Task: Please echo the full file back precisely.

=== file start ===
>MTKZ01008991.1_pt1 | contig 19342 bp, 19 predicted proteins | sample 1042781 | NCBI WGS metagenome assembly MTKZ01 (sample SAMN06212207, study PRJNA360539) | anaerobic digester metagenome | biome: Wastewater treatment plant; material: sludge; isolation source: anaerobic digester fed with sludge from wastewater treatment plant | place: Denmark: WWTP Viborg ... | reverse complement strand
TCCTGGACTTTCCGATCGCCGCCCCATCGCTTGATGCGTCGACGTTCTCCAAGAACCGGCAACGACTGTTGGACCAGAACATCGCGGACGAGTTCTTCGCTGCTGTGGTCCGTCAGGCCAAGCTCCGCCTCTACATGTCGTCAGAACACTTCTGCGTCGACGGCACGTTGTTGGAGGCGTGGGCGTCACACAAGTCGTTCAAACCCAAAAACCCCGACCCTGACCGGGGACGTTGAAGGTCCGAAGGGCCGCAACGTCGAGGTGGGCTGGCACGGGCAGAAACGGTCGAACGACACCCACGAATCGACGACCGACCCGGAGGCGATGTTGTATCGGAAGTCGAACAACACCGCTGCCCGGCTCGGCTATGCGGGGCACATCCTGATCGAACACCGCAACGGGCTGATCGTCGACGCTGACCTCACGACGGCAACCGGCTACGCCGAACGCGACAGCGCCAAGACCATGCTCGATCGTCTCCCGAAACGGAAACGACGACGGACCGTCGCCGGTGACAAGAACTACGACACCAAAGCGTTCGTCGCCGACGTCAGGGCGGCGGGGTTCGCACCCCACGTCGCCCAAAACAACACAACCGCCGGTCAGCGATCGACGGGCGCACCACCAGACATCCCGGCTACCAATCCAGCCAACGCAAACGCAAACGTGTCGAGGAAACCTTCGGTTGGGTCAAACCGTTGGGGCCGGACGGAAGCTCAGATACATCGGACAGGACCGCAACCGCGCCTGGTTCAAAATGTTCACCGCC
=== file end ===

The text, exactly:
>MTKZ01008991.1_pt1 | contig 19342 bp, 19 predicted proteins | sample 1042781 | NCBI WGS metagenome assembly MTKZ01 (sample SAMN06212207, study PRJNA360539) | anaerobic digester metagenome | biome: Wastewater treatment plant; material: sludge; isolation source: anaerobic digester fed with sludge from wastewater treatment plant | place: Denmark: WWTP Viborg ... | reverse complement strand
TCCTGGACTTTCCGATCGCCGCCCCATCGCTTGATGCGTCGACGTTCTCCAAGAACCGGCAACGACTGTTGGACCAGAACATCGCGGACGAGTTCTTCGCTGCTGTGGTCCGTCAGGCCAAGCTCCGCCTCTACATGTCGTCAGAACACTTCTGCGTCGACGGCACGTTGTTGGAGGCGTGGGCGTCACACAAGTCGTTCAAACCCAAAAACCCCGACCCTGACCGGGGACGTTGAAGGTCCGAAGGGCCGCAACGTCGAGGTGGGCTGGCACGGGCAGAAACGGTCGAACGACACCCACGAATCGACGACCGACCCGGAGGCGATGTTGTATCGGAAGTCGAACAACACCGCTGCCCGGCTCGGCTATGCGGGGCACATCCTGATCGAACACCGCAACGGGCTGATCGTCGACGCTGACCTCACGACGGCAACCGGCTACGCCGAACGCGACAGCGCCAAGACCATGCTCGATCGTCTCCCGAAACGGAAACGACGACGGACCGTCGCCGGTGACAAGAACTACGACACCAAAGCGTTCGTCGCCGACGTCAGGGCGGCGGGGTTCGCACCCCACGTCGCCCAAAACAACACAACCGCCGGTCAGCGATCGACGGGCGCACCACCAGACATCCCGGCTACCAATCCAGCCAACGCAAACGCAAACGTGTCGAGGAAACCTTCGGTTGGGTCAAACCGTTGGGGCCGGACGGAAGCTCAGATACATCGGACAGGACCGCAACCGCGCCTGGTTCAAAATGTTCACCGCC